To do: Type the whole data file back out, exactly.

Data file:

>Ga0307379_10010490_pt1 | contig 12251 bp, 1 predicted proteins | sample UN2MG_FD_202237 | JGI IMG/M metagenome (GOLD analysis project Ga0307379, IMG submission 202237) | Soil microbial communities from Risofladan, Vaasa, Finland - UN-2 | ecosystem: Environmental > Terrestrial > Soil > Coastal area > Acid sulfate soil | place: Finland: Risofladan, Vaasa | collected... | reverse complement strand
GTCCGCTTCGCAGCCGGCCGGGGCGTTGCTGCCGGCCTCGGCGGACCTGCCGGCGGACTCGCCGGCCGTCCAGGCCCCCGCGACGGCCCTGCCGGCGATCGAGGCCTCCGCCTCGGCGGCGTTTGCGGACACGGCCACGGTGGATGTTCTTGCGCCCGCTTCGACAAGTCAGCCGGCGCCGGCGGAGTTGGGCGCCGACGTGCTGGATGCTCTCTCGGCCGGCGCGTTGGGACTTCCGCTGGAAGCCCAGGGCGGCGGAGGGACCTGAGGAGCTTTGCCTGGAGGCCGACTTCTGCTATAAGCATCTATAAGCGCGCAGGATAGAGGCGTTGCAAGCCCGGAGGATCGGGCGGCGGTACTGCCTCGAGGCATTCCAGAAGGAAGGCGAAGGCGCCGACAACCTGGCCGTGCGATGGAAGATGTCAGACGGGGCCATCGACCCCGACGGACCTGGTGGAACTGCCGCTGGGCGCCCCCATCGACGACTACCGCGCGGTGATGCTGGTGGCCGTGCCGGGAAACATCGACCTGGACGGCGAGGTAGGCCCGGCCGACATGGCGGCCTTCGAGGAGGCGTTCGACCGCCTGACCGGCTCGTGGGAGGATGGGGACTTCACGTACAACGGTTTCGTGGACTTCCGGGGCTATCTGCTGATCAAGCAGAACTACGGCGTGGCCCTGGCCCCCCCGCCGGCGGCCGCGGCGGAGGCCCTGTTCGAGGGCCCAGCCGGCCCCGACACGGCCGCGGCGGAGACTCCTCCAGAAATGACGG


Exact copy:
>Ga0307379_10010490_pt1 | contig 12251 bp, 1 predicted proteins | sample UN2MG_FD_202237 | JGI IMG/M metagenome (GOLD analysis project Ga0307379, IMG submission 202237) | Soil microbial communities from Risofladan, Vaasa, Finland - UN-2 | ecosystem: Environmental > Terrestrial > Soil > Coastal area > Acid sulfate soil | place: Finland: Risofladan, Vaasa | collected... | reverse complement strand
GTCCGCTTCGCAGCCGGCCGGGGCGTTGCTGCCGGCCTCGGCGGACCTGCCGGCGGACTCGCCGGCCGTCCAGGCCCCCGCGACGGCCCTGCCGGCGATCGAGGCCTCCGCCTCGGCGGCGTTTGCGGACACGGCCACGGTGGATGTTCTTGCGCCCGCTTCGACAAGTCAGCCGGCGCCGGCGGAGTTGGGCGCCGACGTGCTGGATGCTCTCTCGGCCGGCGCGTTGGGACTTCCGCTGGAAGCCCAGGGCGGCGGAGGGACCTGAGGAGCTTTGCCTGGAGGCCGACTTCTGCTATAAGCATCTATAAGCGCGCAGGATAGAGGCGTTGCAAGCCCGGAGGATCGGGCGGCGGTACTGCCTCGAGGCATTCCAGAAGGAAGGCGAAGGCGCCGACAACCTGGCCGTGCGATGGAAGATGTCAGACGGGGCCATCGACCCCGACGGACCTGGTGGAACTGCCGCTGGGCGCCCCCATCGACGACTACCGCGCGGTGATGCTGGTGGCCGTGCCGGGAAACATCGACCTGGACGGCGAGGTAGGCCCGGCCGACATGGCGGCCTTCGAGGAGGCGTTCGACCGCCTGACCGGCTCGTGGGAGGATGGGGACTTCACGTACAACGGTTTCGTGGACTTCCGGGGCTATCTGCTGATCAAGCAGAACTACGGCGTGGCCCTGGCCCCCCCGCCGGCGGCCGCGGCGGAGGCCCTGTTCGAGGGCCCAGCCGGCCCCGACACGGCCGCGGCGGAGACTCCTCCAGAAATGACGG